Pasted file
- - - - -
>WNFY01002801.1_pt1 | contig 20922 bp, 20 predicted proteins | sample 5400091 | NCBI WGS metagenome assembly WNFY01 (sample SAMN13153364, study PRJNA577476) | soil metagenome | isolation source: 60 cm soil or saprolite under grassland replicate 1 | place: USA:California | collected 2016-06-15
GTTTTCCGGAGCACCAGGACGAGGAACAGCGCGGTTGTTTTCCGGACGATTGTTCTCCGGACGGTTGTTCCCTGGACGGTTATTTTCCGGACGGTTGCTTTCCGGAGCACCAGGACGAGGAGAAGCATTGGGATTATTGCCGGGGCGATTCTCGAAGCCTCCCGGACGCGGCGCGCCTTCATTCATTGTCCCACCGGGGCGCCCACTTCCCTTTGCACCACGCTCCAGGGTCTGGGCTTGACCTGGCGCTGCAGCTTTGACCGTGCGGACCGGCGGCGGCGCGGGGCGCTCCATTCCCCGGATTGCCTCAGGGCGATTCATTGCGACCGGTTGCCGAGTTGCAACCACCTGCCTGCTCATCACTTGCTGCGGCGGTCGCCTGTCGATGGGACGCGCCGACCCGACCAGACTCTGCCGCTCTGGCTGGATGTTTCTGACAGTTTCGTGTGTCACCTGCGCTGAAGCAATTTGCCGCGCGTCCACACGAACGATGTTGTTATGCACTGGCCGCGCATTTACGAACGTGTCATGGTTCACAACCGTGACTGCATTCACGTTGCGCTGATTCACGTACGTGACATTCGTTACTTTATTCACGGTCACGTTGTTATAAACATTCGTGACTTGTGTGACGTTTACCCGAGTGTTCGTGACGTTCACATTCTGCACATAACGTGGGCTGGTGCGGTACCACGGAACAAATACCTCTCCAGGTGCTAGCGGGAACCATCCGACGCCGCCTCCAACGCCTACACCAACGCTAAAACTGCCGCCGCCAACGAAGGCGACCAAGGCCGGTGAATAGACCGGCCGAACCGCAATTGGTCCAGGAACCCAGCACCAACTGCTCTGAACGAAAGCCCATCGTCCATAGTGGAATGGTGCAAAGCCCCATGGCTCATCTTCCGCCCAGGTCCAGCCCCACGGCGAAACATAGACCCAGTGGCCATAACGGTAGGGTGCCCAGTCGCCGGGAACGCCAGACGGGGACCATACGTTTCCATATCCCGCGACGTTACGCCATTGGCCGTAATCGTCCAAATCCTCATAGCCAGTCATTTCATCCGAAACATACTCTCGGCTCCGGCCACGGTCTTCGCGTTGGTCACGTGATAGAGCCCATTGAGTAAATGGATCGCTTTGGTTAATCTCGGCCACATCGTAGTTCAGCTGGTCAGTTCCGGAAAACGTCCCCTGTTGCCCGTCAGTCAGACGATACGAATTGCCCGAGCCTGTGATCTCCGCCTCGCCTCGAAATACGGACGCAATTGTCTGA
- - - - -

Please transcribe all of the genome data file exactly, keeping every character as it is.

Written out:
>WNFY01002801.1_pt1 | contig 20922 bp, 20 predicted proteins | sample 5400091 | NCBI WGS metagenome assembly WNFY01 (sample SAMN13153364, study PRJNA577476) | soil metagenome | isolation source: 60 cm soil or saprolite under grassland replicate 1 | place: USA:California | collected 2016-06-15
GTTTTCCGGAGCACCAGGACGAGGAACAGCGCGGTTGTTTTCCGGACGATTGTTCTCCGGACGGTTGTTCCCTGGACGGTTATTTTCCGGACGGTTGCTTTCCGGAGCACCAGGACGAGGAGAAGCATTGGGATTATTGCCGGGGCGATTCTCGAAGCCTCCCGGACGCGGCGCGCCTTCATTCATTGTCCCACCGGGGCGCCCACTTCCCTTTGCACCACGCTCCAGGGTCTGGGCTTGACCTGGCGCTGCAGCTTTGACCGTGCGGACCGGCGGCGGCGCGGGGCGCTCCATTCCCCGGATTGCCTCAGGGCGATTCATTGCGACCGGTTGCCGAGTTGCAACCACCTGCCTGCTCATCACTTGCTGCGGCGGTCGCCTGTCGATGGGACGCGCCGACCCGACCAGACTCTGCCGCTCTGGCTGGATGTTTCTGACAGTTTCGTGTGTCACCTGCGCTGAAGCAATTTGCCGCGCGTCCACACGAACGATGTTGTTATGCACTGGCCGCGCATTTACGAACGTGTCATGGTTCACAACCGTGACTGCATTCACGTTGCGCTGATTCACGTACGTGACATTCGTTACTTTATTCACGGTCACGTTGTTATAAACATTCGTGACTTGTGTGACGTTTACCCGAGTGTTCGTGACGTTCACATTCTGCACATAACGTGGGCTGGTGCGGTACCACGGAACAAATACCTCTCCAGGTGCTAGCGGGAACCATCCGACGCCGCCTCCAACGCCTACACCAACGCTAAAACTGCCGCCGCCAACGAAGGCGACCAAGGCCGGTGAATAGACCGGCCGAACCGCAATTGGTCCAGGAACCCAGCACCAACTGCTCTGAACGAAAGCCCATCGTCCATAGTGGAATGGTGCAAAGCCCCATGGCTCATCTTCCGCCCAGGTCCAGCCCCACGGCGAAACATAGACCCAGTGGCCATAACGGTAGGGTGCCCAGTCGCCGGGAACGCCAGACGGGGACCATACGTTTCCATATCCCGCGACGTTACGCCATTGGCCGTAATCGTCCAAATCCTCATAGCCAGTCATTTCATCCGAAACATACTCTCGGCTCCGGCCACGGTCTTCGCGTTGGTCACGTGATAGAGCCCATTGAGTAAATGGATCGCTTTGGTTAATCTCGGCCACATCGTAGTTCAGCTGGTCAGTTCCGGAAAACGTCCCCTGTTGCCCGTCAGTCAGACGATACGAATTGCCCGAGCCTGTGATCTCCGCCTCGCCTCGAAATACGGACGCAATTGTCTGA